Asymmetries are obvious in the HI velocity dispersion map of M 33 (Figs. 1 and 2). The variations in σlos with the azimuthal angle occur at all angular scales. There is for example a clear hint of a large angular scale variation for R >  4 kpc, with σlos lower towards the major axis of the disk and larger towards the minor axis. In that region the difference between individual pixel values σlos and the azimuthally averaged dispersion ⟨σlosϕ at the same location is easily > 25% of σlos, and can sometimes reach up to 60%. A mean axisymmetric and isotropic dispersion is thus clearly ruled out to explain the observed variations occurring on larger angular scales (see also Sect. 4). The anisotropic and isotropic models presented below attempt to capture such large angular scale variations, not those occurring on angular scales smaller than a few degrees (like the pixel-to-pixel variations).

thumbnail Fig. 2.

Azimuth-velocity dispersion diagrams of atomic gas at selected radii in M 33. Each point corresponds to an individual measurement, i.e., the dispersion of each pixel within the map. Solid lines represent the results of a Fourier Transform model of the HI dispersion map (Sect. 3, assuming a cold neutral medium case). The dispersions are from the VLA 100 pc resolution data.

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To investigate the properties of the asymmetric random motions of the atomic gas, we expanded the isotropic random motions σiso of Eq. (2) with Fourier coefficients, following σiso, asym = ∑kσkcosk(ϕ − ϕk), where k is an integer. The isotropic axisymmetric component is σ0 and σk and ϕk are the amplitude and phase of the asymmetric modes in the velocity dispersion map. Both least-squares (LSQ) fits and discrete fast Fourier transforms (FFTs) were performed at the radial rings defined in Sect. 2 to cross-validate the analysis. The minor differences between fits and FFTs are that fits provide formal errors for the phases and amplitudes, and are more time consuming than FFTs. To avoid possible degeneracies, divergence, and increased computational time during minimizations, the maximum order that was fit is k = 4 (harmonics of k = 2). This maximum order is much smaller than the last order yielded by FFTs, which is the number of points in the azimuthal dimension at a given radius. The instrumental and thermal contributions were subtracted from the original maps before derivations of the kinematic harmonics.

Figure 3 shows the results of the FFT derivation for the 100 pc resolution VLA observation in the CNM case, with the amplitudes (top panel) and phases (middle panel) of the first four Fourier modes. The comparison of the bisymmetric amplitude with the first-, third-, and fourth-order terms is shown in the bottom panel of Fig. 3. Results of the LSQ fits are not shown because they are extremely similar to the FFTs.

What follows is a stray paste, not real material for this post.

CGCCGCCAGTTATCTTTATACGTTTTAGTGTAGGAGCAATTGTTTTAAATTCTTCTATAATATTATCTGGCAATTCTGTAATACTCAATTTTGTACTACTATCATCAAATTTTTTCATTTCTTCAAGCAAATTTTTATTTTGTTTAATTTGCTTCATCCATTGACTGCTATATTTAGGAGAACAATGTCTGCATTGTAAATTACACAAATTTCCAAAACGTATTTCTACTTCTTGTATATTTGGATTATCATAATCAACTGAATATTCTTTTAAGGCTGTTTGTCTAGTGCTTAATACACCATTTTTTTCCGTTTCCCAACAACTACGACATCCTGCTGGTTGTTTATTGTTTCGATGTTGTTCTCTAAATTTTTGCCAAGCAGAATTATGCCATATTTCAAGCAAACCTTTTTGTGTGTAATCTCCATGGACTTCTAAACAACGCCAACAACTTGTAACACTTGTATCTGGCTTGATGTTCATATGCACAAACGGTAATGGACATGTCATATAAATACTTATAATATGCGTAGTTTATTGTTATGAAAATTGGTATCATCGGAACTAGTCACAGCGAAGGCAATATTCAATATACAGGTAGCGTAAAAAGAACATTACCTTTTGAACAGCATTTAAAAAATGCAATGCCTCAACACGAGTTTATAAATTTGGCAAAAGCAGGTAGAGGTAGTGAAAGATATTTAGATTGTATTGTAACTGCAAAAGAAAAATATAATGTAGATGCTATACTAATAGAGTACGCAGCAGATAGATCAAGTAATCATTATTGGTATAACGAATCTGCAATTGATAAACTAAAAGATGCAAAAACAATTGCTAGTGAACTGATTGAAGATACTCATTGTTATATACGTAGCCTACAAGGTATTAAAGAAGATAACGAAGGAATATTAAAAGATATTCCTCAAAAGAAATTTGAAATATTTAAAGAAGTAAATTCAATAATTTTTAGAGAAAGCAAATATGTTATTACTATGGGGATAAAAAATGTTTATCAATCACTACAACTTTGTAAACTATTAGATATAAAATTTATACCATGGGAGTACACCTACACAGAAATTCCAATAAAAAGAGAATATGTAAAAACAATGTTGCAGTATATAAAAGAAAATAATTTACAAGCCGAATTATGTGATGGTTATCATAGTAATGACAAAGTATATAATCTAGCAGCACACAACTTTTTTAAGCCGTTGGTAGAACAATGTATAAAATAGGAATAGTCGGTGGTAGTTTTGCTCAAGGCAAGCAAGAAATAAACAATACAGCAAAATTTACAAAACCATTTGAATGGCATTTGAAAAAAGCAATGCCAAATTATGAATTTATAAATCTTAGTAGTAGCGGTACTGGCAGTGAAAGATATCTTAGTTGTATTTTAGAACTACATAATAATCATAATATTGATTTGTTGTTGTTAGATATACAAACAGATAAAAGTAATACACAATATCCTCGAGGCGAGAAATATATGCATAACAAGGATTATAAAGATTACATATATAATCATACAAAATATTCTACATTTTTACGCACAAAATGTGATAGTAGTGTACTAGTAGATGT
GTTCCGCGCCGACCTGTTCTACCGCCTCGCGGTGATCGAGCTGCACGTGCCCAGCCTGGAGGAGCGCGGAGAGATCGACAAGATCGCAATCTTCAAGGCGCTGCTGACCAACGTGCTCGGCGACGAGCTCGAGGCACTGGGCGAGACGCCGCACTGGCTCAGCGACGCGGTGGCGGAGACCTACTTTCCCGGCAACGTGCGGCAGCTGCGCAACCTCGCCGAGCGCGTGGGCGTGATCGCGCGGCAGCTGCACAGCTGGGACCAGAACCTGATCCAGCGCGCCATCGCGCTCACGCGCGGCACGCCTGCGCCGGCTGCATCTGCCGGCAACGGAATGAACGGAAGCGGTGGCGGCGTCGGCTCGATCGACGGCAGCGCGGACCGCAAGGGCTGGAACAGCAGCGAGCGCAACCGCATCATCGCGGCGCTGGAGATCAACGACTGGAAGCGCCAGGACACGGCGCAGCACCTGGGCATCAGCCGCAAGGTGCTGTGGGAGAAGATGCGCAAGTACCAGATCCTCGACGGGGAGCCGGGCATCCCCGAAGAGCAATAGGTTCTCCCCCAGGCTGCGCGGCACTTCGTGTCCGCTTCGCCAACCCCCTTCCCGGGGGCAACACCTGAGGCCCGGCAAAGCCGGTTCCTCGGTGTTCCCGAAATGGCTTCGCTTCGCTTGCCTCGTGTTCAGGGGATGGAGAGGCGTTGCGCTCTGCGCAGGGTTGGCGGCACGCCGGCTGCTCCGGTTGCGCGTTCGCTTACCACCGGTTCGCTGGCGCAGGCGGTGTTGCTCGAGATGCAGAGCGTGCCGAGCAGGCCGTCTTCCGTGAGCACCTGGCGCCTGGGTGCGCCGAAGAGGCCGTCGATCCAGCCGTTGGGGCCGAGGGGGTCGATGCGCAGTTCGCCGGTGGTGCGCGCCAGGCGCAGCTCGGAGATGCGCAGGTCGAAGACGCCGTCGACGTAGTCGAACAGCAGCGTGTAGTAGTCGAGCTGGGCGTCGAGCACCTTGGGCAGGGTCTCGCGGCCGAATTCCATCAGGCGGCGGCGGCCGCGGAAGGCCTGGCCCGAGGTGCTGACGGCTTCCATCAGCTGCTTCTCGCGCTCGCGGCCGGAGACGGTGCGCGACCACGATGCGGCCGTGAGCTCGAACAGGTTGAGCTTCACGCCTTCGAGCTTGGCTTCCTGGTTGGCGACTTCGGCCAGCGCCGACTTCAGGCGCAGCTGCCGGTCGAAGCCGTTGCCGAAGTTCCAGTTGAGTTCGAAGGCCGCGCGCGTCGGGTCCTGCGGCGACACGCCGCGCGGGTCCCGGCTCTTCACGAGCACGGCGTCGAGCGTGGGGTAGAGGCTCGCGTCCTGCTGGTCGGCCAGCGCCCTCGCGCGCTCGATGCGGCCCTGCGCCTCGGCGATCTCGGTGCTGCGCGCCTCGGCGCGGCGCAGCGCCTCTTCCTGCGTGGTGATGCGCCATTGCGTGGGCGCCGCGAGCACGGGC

thumbnail Fig. 3.

Results of the discrete FFT of the HI velocity dispersion map of M 33 (100 pc resolution, in the CNM case). The amplitudes (upper panel) and phases (middle panel) of the Fourier modes are shown as black open circles (k = 0), green open circles (k = 1), filled circles (k = 2), blue upward filled triangles (k = 3), and red open diamonds (k = 4). The reference ϕ = 0 is chosen along the semi-major axis of the NE approaching half of M 33. Bottom panel: σ2/σk, using the same colors and symbols as above for the k = 1, 3, 4 modes. The range of ratios is chosen up to 10 for clarity, but the total range is 78 for σ2/σ1 and σ2/σ4, and 12 for σ2/σ3.

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The amplitude of the axisymmetric term is unsurprisingly similar to the azimuthally averaged velocity dispersion. The other modes are weak, with median amplitudes of σ1 = 0.6 km s−1, σ2 = 1.2 km s−1, σ3 = 0.6 km s−1, and σ4 = 0.7 km s−1. The bisymmetry is the most interesting mode. It shows the largest variation, which can reach 25% of the axisymmetric value at around R = 1500″ (6 kpc). It is stronger than σ1, σ3, and σ4 in ∼80%, 80%, and 65% of the cases, respectively. In the inner region (R <  1000″, or 4 kpc), these ratios fall to 65% for the k = 1 and k = 3 amplitudes, and to 40% for k = 4. We can thus define the locations where the bisymmetry is not stronger than other asymmetries as the locations where σ2 is weaker than at least two other modes, that is 188″ ≤ R ≤ 237″, 513″ ≤ R ≤ 687″, and 737″ ≤ R ≤ 837″. These regions are highlighted in subsequent figures. In the outer region (R >  1000″) it significantly dominates the other modes, by factors of 5, 4, and 7 on average (respectively to the k = 1, 3, 4 modes), reaching up to 78 times the k = 1 and k = 4 terms, and 12 times the k = 3 term.